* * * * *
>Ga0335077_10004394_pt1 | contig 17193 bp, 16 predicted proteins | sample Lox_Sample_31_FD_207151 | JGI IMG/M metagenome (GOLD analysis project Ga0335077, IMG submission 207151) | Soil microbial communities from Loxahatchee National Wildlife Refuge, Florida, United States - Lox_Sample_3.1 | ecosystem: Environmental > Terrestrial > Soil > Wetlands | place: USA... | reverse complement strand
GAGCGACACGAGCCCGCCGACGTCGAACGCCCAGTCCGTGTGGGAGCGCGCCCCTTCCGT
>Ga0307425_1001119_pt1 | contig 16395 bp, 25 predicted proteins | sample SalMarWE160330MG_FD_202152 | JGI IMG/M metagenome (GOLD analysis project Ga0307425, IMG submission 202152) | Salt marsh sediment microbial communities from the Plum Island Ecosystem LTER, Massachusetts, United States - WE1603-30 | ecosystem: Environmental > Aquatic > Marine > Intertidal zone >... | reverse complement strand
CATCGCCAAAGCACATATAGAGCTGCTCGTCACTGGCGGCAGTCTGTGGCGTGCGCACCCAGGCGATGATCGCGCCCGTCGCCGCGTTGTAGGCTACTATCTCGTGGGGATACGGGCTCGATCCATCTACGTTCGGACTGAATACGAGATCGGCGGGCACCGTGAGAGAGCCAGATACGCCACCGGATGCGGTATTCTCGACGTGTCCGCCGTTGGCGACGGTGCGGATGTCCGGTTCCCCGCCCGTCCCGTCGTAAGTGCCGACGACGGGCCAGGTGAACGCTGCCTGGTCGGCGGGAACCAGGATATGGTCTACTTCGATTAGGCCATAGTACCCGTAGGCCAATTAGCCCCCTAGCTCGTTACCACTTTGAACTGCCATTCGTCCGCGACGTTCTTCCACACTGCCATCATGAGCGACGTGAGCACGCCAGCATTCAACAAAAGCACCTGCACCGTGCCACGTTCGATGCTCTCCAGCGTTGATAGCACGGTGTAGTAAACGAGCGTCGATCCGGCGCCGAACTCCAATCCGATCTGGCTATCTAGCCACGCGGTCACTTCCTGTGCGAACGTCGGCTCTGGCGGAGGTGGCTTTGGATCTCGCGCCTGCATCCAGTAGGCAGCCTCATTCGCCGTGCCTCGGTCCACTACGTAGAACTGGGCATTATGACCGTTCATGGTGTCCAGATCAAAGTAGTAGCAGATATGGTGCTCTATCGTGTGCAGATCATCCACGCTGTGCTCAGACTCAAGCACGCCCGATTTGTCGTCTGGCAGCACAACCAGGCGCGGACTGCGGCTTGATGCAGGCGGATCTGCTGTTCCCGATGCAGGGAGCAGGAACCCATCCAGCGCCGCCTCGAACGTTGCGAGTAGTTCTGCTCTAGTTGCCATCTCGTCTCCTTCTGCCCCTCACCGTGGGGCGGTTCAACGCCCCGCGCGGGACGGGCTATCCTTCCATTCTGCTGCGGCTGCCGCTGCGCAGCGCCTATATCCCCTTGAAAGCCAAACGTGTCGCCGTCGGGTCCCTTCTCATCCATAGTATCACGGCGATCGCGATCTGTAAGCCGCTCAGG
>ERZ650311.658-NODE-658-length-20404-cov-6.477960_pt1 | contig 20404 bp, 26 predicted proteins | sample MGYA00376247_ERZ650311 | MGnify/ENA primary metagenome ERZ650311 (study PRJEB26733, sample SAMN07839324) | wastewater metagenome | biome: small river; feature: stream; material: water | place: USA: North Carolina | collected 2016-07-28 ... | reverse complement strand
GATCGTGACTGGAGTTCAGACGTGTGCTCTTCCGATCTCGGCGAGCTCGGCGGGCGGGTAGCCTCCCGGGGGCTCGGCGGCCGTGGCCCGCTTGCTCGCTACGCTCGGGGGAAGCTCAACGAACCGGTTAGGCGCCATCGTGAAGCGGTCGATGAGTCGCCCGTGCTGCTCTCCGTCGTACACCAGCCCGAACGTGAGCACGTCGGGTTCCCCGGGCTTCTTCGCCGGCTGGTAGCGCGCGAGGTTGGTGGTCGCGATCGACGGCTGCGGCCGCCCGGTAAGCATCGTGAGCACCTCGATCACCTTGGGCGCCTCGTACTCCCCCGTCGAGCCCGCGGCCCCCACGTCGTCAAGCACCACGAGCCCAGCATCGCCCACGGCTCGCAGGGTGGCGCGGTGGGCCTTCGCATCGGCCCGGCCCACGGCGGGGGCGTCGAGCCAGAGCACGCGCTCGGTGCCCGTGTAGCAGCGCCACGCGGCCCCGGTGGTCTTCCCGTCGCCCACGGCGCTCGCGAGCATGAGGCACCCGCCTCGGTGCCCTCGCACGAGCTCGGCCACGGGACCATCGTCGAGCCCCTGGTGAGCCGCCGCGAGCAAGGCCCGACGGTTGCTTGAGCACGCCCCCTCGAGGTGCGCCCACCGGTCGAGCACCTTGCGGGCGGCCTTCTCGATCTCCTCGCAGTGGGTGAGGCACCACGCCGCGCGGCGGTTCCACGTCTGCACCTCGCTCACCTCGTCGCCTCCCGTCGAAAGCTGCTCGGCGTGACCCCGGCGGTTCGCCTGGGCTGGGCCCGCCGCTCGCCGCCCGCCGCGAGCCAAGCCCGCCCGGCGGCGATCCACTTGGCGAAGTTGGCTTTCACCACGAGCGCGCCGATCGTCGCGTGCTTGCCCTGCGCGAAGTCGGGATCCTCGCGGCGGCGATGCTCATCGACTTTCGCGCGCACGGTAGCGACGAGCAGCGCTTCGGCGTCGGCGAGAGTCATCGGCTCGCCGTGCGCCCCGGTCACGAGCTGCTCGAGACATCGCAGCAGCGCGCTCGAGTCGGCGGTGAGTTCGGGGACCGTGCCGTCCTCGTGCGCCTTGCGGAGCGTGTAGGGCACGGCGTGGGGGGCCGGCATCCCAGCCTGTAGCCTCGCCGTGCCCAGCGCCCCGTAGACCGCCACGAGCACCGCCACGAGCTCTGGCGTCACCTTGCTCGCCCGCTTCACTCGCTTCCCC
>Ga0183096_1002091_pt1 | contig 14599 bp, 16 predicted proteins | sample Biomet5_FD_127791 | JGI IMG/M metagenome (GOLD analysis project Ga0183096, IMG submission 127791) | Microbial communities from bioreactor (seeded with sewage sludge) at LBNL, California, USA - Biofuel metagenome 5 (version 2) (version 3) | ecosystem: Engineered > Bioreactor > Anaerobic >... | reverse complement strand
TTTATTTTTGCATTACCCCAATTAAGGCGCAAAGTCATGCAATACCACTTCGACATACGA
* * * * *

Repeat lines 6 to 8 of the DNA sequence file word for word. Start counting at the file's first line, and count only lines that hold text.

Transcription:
GATCGTGACTGGAGTTCAGACGTGTGCTCTTCCGATCTCGGCGAGCTCGGCGGGCGGGTAGCCTCCCGGGGGCTCGGCGGCCGTGGCCCGCTTGCTCGCTACGCTCGGGGGAAGCTCAACGAACCGGTTAGGCGCCATCGTGAAGCGGTCGATGAGTCGCCCGTGCTGCTCTCCGTCGTACACCAGCCCGAACGTGAGCACGTCGGGTTCCCCGGGCTTCTTCGCCGGCTGGTAGCGCGCGAGGTTGGTGGTCGCGATCGACGGCTGCGGCCGCCCGGTAAGCATCGTGAGCACCTCGATCACCTTGGGCGCCTCGTACTCCCCCGTCGAGCCCGCGGCCCCCACGTCGTCAAGCACCACGAGCCCAGCATCGCCCACGGCTCGCAGGGTGGCGCGGTGGGCCTTCGCATCGGCCCGGCCCACGGCGGGGGCGTCGAGCCAGAGCACGCGCTCGGTGCCCGTGTAGCAGCGCCACGCGGCCCCGGTGGTCTTCCCGTCGCCCACGGCGCTCGCGAGCATGAGGCACCCGCCTCGGTGCCCTCGCACGAGCTCGGCCACGGGACCATCGTCGAGCCCCTGGTGAGCCGCCGCGAGCAAGGCCCGACGGTTGCTTGAGCACGCCCCCTCGAGGTGCGCCCACCGGTCGAGCACCTTGCGGGCGGCCTTCTCGATCTCCTCGCAGTGGGTGAGGCACCACGCCGCGCGGCGGTTCCACGTCTGCACCTCGCTCACCTCGTCGCCTCCCGTCGAAAGCTGCTCGGCGTGACCCCGGCGGTTCGCCTGGGCTGGGCCCGCCGCTCGCCGCCCGCCGCGAGCCAAGCCCGCCCGGCGGCGATCCACTTGGCGAAGTTGGCTTTCACCACGAGCGCGCCGATCGTCGCGTGCTTGCCCTGCGCGAAGTCGGGATCCTCGCGGCGGCGATGCTCATCGACTTTCGCGCGCACGGTAGCGACGAGCAGCGCTTCGGCGTCGGCGAGAGTCATCGGCTCGCCGTGCGCCCCGGTCACGAGCTGCTCGAGACATCGCAGCAGCGCGCTCGAGTCGGCGGTGAGTTCGGGGACCGTGCCGTCCTCGTGCGCCTTGCGGAGCGTGTAGGGCACGGCGTGGGGGGCCGGCATCCCAGCCTGTAGCCTCGCCGTGCCCAGCGCCCCGTAGACCGCCACGAGCACCGCCACGAGCTCTGGCGTCACCTTGCTCGCCCGCTTCACTCGCTTCCCC
>Ga0183096_1002091_pt1 | contig 14599 bp, 16 predicted proteins | sample Biomet5_FD_127791 | JGI IMG/M metagenome (GOLD analysis project Ga0183096, IMG submission 127791) | Microbial communities from bioreactor (seeded with sewage sludge) at LBNL, California, USA - Biofuel metagenome 5 (version 2) (version 3) | ecosystem: Engineered > Bioreactor > Anaerobic >... | reverse complement strand
TTTATTTTTGCATTACCCCAATTAAGGCGCAAAGTCATGCAATACCACTTCGACATACGA